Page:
Managerial job satisfaction:a longitudinal study

Kiely, Julia A. (1980). Managerial job satisfaction:a longitudinal study. PHD thesis, Aston University.

Abstract

The study examines the job satisfaction of supervisors and managers in four organisations over time. It also considers the importance which they attached to different facets of their job. The major objectives were: To examine the constituent dimensions of job satisfaction at intervals over one year. To examine reasons for change inthe level of job satisfaction at intervals over one year. To provide information on job satisfaction for those concerned with job satisfaction policies. The sample consisted of one hundred and eight people. Each was interviewed on at least three occasions over the course of a year. Interviews took place at predetermined time intervals. The study shows that job satisfaction is dynamic over a relatively short period of time. The ratings which supervisors and managers gave to aspects of their job did not, however, all change by equal amounts or in the same direction. Changes in job satisfaction were associated with events experienced but it was the meaning of those events to correspondents which appeared to be particularly important. People tended to adopt a localised frame of reference when considering their work situation. Certain job variables, such as variety, were consistently and positively correlated with job satisfaction. With some other variables, the relationship varied across time. Frequently, age and job level moderated the association between independent variables and job satisfaction. Links were found between the quality of life and job satisfaction. There was a consistent positive association between job satisfaction and life satisfaction. However, the job was rarely considered to be the main factor contributing to a person's quality of life. The research highlights the difficulties and desirability of introducing standardised job satisfaction policies in the light of individual differences. In addition, it demonstrates that merely correlating variables with job satisfaction at one point in time may conceal complex relationships and meanings. A new measure of job satisfaction - whereby facets are assessed and rated relative to each other was also developed as part of this study.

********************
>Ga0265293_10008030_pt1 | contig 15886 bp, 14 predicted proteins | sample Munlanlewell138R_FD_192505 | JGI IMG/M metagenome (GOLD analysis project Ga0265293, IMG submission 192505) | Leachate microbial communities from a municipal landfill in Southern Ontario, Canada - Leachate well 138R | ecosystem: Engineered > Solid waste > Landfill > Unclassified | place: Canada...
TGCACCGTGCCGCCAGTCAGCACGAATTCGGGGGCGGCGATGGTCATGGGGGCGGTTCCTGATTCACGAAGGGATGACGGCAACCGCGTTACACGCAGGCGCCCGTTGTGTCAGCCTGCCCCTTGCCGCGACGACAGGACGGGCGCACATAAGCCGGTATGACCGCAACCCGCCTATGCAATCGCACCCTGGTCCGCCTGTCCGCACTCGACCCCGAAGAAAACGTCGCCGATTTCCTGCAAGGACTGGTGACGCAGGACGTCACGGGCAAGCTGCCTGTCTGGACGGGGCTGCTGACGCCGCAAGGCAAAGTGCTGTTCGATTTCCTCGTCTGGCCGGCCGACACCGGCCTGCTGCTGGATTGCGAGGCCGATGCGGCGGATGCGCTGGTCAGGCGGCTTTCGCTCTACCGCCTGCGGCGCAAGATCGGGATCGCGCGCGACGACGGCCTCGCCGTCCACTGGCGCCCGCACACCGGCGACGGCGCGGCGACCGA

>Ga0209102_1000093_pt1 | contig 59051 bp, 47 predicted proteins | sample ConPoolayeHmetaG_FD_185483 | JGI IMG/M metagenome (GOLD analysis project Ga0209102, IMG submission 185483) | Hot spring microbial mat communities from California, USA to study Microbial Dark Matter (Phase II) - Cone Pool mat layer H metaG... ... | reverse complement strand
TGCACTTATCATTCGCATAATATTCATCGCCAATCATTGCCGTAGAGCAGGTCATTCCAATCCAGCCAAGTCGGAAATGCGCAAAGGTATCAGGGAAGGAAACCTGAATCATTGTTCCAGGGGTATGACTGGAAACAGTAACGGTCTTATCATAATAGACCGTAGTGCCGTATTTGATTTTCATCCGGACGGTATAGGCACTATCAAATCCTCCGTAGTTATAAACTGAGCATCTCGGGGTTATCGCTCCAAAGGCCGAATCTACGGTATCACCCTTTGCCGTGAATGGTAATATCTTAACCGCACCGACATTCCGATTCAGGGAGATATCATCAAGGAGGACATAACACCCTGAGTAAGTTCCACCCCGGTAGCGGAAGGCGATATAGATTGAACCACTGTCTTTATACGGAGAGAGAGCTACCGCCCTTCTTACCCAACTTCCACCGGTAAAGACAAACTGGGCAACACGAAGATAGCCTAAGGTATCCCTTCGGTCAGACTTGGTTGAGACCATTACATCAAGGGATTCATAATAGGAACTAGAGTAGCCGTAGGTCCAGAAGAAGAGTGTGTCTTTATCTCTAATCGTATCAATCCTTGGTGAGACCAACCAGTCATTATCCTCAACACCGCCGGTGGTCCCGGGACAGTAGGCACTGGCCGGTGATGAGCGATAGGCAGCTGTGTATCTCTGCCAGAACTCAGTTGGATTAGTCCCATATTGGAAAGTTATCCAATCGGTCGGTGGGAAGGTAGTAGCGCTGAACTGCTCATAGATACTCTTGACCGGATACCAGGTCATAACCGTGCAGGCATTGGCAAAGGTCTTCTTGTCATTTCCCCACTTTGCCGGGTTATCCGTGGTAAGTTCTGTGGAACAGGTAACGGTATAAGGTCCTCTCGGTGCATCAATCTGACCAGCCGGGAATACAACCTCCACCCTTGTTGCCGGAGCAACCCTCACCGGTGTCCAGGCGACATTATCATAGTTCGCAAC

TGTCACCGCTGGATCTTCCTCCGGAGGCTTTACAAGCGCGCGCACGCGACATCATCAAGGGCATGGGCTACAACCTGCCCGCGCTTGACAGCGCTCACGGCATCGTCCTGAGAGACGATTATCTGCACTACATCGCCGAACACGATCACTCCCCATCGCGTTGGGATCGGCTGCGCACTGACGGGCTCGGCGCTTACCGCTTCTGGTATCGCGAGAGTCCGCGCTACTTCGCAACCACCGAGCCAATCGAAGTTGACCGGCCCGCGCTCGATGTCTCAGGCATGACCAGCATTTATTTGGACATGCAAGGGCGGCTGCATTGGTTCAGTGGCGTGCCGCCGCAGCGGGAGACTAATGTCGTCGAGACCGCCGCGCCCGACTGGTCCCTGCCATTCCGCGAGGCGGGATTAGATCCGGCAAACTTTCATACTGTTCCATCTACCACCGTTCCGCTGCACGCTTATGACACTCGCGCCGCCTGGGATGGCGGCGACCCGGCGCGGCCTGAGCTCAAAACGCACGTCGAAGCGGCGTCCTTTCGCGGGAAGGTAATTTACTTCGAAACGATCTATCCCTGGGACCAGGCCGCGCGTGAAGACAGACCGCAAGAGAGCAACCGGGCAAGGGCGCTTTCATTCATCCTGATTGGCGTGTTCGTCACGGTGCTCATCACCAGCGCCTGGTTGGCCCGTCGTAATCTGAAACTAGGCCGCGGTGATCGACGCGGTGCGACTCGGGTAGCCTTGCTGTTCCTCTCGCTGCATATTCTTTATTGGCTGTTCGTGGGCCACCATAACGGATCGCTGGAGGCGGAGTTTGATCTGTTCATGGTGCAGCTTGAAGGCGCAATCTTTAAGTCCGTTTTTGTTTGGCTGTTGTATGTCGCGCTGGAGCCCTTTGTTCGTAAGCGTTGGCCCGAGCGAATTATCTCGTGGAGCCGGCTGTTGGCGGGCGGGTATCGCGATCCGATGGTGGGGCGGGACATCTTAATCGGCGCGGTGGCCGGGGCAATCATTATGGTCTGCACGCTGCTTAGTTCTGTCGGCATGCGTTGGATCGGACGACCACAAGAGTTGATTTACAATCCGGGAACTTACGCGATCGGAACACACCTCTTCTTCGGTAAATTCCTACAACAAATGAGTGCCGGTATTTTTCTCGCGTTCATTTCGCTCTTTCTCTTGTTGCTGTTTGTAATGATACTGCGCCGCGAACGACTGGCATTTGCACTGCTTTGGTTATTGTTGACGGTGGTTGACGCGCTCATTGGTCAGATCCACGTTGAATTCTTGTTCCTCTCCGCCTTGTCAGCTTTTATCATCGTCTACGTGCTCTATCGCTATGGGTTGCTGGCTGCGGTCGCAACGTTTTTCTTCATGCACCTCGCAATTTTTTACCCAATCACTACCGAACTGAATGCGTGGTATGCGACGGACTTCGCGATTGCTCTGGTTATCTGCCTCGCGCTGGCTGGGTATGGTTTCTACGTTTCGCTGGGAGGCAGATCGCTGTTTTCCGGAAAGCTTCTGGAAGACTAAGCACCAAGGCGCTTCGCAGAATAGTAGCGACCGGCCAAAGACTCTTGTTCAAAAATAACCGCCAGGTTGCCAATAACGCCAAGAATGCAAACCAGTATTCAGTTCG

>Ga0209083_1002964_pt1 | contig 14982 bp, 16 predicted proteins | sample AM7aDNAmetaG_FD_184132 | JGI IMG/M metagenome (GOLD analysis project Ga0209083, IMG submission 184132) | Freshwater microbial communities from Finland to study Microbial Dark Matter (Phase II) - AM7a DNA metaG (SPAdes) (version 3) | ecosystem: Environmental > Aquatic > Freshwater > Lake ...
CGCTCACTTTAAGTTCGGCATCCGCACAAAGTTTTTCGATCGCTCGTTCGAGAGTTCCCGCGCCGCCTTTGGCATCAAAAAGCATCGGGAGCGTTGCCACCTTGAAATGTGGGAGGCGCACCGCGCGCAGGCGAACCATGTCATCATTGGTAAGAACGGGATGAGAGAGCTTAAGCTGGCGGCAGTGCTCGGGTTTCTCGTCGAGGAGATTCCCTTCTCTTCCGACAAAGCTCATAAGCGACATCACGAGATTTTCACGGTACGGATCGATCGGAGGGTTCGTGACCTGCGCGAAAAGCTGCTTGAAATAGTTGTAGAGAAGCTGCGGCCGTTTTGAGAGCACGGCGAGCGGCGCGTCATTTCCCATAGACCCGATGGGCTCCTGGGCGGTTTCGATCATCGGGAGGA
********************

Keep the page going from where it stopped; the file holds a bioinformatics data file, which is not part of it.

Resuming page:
Divisions: Aston Business School
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Institution: Aston University
Uncontrolled Keywords: job satisfaction,changes over time,middle management
Completed Date: 1980-01

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